In the video after the break there’s everything from a [steampunk] display, to a model railroad club, and lots of projects in between.  For a list of makers at this Faire, check out this page. [Read more...]

Raleigh Maker Faire 2012

raleigh maker faire 2012

As [Caleb] mentioned earlier, I attended the Raleigh Maker Faire this year as an exhibitor. Although the table was for my personal site, some of you might have noticed that I was wearing a sweet [HAD] shirt and dispensing our stickers (which seemed to fly off the table). The event was extremely fun from the “other end of the table,” and I very much enjoyed meeting everyone. If you’re on the fence about showing off your stuff at one of these events, my advice would be to absolutely go for it!

The event itself is staffed entirely by volunteers, and Raleigh was able to attract more people this year than ever before. Thanks especially to [Kevin Gunn] and all of the volunteers for coordinating and setting everything up. Everyone was extremely helpful and the event was easy to find and prep for.

One warning though, if you do decide to set up a booth at a Faire, expect to talk a lot. You’ll feel like you’re among friends though, and you’re probably an expert (or at least can fake it) at whatever you’re displaying, so it’s really fun!  I’ll be doing several more posts on this event, so be sure to check back, especially if you attended! [Read more...]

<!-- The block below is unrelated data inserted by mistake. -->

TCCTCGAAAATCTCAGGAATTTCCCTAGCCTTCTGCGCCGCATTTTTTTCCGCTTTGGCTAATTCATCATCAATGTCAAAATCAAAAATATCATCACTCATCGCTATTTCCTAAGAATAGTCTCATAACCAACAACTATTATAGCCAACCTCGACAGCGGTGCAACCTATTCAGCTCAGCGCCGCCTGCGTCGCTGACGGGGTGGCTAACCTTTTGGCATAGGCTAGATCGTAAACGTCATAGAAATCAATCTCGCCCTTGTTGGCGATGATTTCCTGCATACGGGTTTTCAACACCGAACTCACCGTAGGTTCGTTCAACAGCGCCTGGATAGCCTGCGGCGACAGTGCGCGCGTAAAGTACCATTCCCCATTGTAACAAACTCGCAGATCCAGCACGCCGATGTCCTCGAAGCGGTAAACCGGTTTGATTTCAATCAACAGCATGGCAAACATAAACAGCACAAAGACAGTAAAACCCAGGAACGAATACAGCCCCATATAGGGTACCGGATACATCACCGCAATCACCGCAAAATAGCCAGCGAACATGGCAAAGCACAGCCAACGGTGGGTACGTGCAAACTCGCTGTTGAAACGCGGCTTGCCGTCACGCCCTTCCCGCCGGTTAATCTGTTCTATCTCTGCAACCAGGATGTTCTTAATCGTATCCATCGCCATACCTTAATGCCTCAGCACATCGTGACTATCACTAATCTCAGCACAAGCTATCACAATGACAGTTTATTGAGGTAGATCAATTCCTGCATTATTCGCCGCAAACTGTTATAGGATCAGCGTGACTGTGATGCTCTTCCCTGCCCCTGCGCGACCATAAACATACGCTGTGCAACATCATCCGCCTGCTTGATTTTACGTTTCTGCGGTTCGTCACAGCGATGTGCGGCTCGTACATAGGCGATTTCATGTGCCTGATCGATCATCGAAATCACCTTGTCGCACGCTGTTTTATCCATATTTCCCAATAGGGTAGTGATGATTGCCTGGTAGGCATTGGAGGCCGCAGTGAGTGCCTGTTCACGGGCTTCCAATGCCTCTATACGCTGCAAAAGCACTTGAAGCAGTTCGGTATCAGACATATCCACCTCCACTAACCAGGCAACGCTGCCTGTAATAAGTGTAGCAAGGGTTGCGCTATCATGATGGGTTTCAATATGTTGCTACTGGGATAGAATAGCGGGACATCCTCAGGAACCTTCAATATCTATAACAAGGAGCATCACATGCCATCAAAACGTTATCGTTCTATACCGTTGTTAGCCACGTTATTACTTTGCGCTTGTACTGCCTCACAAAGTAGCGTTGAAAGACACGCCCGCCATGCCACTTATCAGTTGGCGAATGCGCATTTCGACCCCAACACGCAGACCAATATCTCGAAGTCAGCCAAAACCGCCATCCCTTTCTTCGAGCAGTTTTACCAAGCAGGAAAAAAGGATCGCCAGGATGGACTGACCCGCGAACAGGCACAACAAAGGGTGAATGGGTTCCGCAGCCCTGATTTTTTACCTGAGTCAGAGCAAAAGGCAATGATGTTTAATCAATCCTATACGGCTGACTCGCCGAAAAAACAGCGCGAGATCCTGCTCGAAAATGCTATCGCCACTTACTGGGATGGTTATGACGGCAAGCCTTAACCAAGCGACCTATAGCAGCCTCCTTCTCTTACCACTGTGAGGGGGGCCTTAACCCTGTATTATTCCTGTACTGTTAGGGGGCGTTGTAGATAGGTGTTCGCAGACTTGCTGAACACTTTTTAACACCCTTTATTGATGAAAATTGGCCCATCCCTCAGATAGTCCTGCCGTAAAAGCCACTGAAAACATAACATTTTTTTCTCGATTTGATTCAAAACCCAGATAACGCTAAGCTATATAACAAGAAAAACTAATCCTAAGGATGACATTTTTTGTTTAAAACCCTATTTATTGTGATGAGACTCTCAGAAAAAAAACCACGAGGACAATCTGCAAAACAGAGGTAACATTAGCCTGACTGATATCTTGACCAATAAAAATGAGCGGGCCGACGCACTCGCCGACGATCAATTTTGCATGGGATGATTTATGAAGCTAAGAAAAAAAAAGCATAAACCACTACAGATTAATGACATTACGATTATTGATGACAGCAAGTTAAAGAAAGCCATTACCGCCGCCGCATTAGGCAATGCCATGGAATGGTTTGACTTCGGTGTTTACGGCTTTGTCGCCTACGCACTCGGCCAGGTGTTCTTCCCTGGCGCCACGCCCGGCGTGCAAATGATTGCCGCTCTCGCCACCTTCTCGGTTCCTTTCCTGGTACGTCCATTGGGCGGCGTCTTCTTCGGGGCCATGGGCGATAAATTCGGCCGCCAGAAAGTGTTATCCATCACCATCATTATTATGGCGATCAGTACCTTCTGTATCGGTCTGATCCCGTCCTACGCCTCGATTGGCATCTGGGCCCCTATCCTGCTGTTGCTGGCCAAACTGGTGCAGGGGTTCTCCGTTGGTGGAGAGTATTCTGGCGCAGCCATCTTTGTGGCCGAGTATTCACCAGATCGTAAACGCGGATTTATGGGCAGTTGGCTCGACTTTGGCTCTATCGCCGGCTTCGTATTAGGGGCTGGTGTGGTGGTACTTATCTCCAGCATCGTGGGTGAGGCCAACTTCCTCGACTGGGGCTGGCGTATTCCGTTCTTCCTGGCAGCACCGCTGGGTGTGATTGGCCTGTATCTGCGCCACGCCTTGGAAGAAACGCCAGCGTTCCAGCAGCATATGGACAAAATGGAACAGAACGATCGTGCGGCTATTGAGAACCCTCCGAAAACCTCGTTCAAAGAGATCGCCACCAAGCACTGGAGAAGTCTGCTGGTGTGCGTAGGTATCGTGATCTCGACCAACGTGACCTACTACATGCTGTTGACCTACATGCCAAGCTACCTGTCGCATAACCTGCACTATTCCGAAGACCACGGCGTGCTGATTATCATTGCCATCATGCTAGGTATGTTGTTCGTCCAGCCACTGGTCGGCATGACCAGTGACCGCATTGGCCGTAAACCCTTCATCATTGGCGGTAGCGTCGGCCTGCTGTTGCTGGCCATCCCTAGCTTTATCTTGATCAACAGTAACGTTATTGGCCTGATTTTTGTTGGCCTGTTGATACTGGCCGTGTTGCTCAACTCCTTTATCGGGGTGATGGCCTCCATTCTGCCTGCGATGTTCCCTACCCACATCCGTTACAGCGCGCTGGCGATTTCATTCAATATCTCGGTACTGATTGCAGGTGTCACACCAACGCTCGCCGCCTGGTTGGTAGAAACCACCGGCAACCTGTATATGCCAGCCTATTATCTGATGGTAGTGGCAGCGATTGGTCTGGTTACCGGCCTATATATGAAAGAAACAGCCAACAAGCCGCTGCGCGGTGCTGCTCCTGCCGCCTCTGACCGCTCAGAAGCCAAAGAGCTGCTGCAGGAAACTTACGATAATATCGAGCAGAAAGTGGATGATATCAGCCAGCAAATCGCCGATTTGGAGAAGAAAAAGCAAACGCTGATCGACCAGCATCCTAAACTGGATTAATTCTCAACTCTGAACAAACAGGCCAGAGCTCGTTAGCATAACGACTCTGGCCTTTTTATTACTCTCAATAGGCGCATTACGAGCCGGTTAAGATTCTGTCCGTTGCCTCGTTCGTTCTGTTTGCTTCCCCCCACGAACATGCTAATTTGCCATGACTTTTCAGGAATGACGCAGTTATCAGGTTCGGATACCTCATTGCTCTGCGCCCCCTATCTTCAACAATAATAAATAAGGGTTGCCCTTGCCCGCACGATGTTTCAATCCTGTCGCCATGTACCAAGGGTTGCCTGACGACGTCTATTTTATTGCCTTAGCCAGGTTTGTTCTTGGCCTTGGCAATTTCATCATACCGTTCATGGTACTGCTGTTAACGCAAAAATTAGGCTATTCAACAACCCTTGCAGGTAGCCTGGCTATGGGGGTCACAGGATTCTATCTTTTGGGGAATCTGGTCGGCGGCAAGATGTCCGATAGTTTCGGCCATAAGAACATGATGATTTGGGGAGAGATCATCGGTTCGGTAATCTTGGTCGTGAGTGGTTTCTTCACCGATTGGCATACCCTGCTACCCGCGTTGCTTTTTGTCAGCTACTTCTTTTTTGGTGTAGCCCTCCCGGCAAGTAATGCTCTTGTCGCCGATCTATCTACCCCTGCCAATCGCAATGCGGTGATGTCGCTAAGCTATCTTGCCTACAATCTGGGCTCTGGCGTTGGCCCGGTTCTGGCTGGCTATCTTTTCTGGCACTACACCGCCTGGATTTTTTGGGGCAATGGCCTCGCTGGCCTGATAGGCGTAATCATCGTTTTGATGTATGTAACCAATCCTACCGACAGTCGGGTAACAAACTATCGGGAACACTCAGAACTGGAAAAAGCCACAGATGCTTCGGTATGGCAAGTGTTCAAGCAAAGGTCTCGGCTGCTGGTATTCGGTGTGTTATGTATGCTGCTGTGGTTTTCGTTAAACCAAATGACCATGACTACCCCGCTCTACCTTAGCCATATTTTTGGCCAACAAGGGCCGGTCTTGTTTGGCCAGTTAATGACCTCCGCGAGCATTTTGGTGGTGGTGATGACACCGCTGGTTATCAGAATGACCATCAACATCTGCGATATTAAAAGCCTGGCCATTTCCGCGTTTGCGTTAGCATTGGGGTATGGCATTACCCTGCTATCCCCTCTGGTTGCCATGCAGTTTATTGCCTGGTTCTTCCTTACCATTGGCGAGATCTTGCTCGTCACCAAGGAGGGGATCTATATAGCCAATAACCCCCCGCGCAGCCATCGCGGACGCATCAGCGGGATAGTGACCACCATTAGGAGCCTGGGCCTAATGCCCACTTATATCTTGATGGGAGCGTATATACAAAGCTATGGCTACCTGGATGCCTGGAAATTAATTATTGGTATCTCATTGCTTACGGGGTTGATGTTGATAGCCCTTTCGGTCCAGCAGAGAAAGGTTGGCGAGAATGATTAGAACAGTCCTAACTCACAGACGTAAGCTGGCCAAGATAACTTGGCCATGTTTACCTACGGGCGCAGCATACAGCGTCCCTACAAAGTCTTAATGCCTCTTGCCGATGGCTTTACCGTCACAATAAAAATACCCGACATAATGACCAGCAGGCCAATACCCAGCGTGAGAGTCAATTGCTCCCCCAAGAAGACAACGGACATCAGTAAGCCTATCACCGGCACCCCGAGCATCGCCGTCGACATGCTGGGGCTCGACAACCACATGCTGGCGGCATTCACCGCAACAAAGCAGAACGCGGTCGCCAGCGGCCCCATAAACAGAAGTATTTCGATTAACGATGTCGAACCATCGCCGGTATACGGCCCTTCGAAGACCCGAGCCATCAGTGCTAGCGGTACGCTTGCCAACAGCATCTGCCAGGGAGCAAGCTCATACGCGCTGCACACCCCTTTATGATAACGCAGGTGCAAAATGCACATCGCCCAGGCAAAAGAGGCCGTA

Mini Maker Faire in Eugene, OR this weekend

[Rick Osgood] wrote in to tell us about the Eugene, OR Mini Maker Faire going on this weekend. The event is being hosted on the grounds of the Science Factory with a lot of help from the Eugune Makerspace

So far, Steamworks Cycles, the South Eugene Robotics Team, Oregon Rocketry and Eugene Rocketery will be at the Maker Faire showing off their skills and wares. It looks like an excellent place to spend the day, with events hosted by the Science Factor and the Eugene Makerspace all day long.

Tickets are $4.00 a pop; easy enough on our wallets, but unfortunately the official Hackaday transporter pad won’t be ready in time for this weekend. If anyone would like to write a blog post about the sights and sounds of the Eugene Mini Maker Faire, send it in and we’ll put it up.

[Ian Lesnet]‘s guide to the Bay Area Maker Faire

It may be a week after the fact, but former Hackaday alum and inventor of the Bus Pirate [Ian Lesnet] made a great guide to the Bay Area Maker Faire.

The San Francisco-area Maker Faire attracts 100,000 makers, tinkerers, hackers, and general geeks to a bazaar of DIY and generally cool stuff. All the regulars were there, including [Jeri Ellsworth] and her Commodore 64 bass keytar along with a huge assortment of cosplayers including a steampunk Boba Fett and a couple space marines. Outside the building there was a 40-foot steamship and the amazing DeLorean hovercraft of [Matthew Riese].

During his interviews with fellow makers, [Ian]‘s most received advice is, “take it slow.” There are thousands of builders in the bay area during Maker Faire, and it’s very easy to get very overwhelmed.

In case you’re wondering, [Ian] also picked up a ton of awesome schwag from all the vendors at the Maker Faire. Radio Shack had a box filled with random components,and [Kenneth] from Texas Instruments gave [Ian] a TI Launchpad, a capacitive test booster pack, and the king of all freebies, a Chronos watch.

After the break you can check out a few of the video project interviews [Ian] put up. Very awesome work from literally thousands of makers.

[Read more...]